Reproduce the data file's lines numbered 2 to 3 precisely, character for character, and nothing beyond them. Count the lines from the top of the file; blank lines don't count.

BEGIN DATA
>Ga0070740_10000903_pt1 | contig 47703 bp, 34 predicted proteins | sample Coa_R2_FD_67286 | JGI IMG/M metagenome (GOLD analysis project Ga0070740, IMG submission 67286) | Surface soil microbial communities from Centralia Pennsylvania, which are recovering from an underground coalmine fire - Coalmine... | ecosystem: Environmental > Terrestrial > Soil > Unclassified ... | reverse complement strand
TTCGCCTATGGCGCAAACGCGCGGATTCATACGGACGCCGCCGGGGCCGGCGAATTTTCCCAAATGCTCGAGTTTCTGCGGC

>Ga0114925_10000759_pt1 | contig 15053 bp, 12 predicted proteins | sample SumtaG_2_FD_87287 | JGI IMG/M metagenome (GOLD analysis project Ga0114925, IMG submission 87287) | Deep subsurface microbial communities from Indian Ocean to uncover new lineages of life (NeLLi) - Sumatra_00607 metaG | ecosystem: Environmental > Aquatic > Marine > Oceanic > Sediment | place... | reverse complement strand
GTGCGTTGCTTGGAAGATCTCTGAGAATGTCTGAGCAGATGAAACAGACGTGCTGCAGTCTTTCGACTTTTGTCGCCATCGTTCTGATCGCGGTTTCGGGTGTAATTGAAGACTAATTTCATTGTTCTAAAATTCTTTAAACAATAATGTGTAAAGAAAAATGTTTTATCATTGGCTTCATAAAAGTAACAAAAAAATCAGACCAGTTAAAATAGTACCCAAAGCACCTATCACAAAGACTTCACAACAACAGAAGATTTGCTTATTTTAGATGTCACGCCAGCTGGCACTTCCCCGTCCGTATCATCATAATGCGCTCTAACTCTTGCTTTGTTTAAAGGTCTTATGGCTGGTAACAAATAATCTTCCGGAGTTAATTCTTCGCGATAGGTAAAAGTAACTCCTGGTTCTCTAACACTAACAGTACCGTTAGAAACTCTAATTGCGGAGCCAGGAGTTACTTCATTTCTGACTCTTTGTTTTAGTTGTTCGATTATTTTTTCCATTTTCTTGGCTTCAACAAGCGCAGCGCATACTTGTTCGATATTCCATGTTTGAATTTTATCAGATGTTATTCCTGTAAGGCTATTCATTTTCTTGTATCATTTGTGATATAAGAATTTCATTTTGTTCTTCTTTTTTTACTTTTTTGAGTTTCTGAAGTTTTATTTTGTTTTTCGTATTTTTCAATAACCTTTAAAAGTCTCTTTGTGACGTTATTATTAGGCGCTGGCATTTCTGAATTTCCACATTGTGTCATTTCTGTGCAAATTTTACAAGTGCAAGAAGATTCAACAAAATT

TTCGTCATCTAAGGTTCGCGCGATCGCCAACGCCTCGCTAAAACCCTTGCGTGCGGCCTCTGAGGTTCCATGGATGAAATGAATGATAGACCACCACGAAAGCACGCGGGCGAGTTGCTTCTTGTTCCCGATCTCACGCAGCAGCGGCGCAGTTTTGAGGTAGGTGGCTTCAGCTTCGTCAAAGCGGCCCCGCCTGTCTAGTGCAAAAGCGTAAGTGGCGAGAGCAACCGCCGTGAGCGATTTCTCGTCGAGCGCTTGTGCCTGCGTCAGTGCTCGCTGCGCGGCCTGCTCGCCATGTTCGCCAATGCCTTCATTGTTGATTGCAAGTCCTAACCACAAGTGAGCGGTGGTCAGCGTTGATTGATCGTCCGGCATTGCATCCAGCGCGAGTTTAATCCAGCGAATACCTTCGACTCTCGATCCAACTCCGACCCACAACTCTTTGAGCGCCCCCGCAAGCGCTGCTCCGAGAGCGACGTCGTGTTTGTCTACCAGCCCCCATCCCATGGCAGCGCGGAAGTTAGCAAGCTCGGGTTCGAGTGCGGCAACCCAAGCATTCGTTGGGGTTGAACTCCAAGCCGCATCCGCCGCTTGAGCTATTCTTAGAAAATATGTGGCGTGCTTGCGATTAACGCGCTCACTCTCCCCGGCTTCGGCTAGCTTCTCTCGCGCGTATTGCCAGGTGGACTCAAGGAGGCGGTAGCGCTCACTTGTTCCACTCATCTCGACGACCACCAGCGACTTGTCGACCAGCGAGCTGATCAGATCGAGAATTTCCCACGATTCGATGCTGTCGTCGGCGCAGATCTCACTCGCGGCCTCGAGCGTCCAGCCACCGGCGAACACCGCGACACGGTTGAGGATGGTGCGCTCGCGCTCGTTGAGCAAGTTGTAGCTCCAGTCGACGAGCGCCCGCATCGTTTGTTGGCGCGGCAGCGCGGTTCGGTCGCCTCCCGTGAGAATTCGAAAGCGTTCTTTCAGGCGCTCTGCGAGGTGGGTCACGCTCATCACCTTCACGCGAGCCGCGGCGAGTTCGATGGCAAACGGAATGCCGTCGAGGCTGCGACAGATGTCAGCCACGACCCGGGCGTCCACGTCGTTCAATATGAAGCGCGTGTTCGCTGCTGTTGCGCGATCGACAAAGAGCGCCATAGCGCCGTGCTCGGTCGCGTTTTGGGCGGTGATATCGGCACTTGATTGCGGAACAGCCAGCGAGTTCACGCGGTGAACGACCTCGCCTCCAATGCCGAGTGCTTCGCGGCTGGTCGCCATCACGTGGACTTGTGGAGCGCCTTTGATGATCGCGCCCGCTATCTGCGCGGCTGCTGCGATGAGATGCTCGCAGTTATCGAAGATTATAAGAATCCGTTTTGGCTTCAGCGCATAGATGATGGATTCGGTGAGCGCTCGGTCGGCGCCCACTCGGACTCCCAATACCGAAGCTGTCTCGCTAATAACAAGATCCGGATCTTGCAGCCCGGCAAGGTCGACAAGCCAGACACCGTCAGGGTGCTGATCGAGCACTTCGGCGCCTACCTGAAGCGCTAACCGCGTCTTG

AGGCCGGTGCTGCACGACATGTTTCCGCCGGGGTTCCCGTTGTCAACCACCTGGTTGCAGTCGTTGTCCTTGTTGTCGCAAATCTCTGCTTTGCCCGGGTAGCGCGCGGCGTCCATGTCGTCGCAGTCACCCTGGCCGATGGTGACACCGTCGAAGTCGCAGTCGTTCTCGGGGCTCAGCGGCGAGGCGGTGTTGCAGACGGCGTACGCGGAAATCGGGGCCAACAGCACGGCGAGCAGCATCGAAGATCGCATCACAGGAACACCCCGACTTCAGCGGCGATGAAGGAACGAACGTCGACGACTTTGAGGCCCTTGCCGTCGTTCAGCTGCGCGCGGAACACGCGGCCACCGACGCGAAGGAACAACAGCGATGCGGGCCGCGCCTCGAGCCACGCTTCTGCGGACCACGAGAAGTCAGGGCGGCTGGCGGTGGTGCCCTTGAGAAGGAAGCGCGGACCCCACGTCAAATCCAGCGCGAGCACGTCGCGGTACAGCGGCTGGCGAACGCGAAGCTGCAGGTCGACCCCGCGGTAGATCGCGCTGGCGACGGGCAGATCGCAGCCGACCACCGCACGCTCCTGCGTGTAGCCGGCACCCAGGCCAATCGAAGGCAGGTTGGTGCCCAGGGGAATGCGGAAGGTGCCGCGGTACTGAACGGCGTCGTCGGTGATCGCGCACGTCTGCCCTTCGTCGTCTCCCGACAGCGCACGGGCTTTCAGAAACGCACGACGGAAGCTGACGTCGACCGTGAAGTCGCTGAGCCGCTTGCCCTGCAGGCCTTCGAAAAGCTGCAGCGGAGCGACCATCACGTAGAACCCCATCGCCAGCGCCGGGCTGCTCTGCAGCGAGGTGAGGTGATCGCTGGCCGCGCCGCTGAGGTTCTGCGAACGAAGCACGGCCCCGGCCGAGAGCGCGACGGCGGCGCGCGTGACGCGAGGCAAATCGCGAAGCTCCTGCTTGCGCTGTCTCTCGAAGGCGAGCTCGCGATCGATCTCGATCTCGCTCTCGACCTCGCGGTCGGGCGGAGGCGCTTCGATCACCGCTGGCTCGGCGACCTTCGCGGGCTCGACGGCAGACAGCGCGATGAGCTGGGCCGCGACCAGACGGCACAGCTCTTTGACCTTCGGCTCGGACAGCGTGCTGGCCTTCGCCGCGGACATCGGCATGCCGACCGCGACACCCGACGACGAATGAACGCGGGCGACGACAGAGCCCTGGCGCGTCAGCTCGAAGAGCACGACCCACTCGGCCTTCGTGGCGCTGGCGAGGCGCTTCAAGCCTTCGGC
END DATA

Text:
TTCGCCTATGGCGCAAACGCGCGGATTCATACGGACGCCGCCGGGGCCGGCGAATTTTCCCAAATGCTCGAGTTTCTGCGGC

>Ga0114925_10000759_pt1 | contig 15053 bp, 12 predicted proteins | sample SumtaG_2_FD_87287 | JGI IMG/M metagenome (GOLD analysis project Ga0114925, IMG submission 87287) | Deep subsurface microbial communities from Indian Ocean to uncover new lineages of life (NeLLi) - Sumatra_00607 metaG | ecosystem: Environmental > Aquatic > Marine > Oceanic > Sediment | place... | reverse complement strand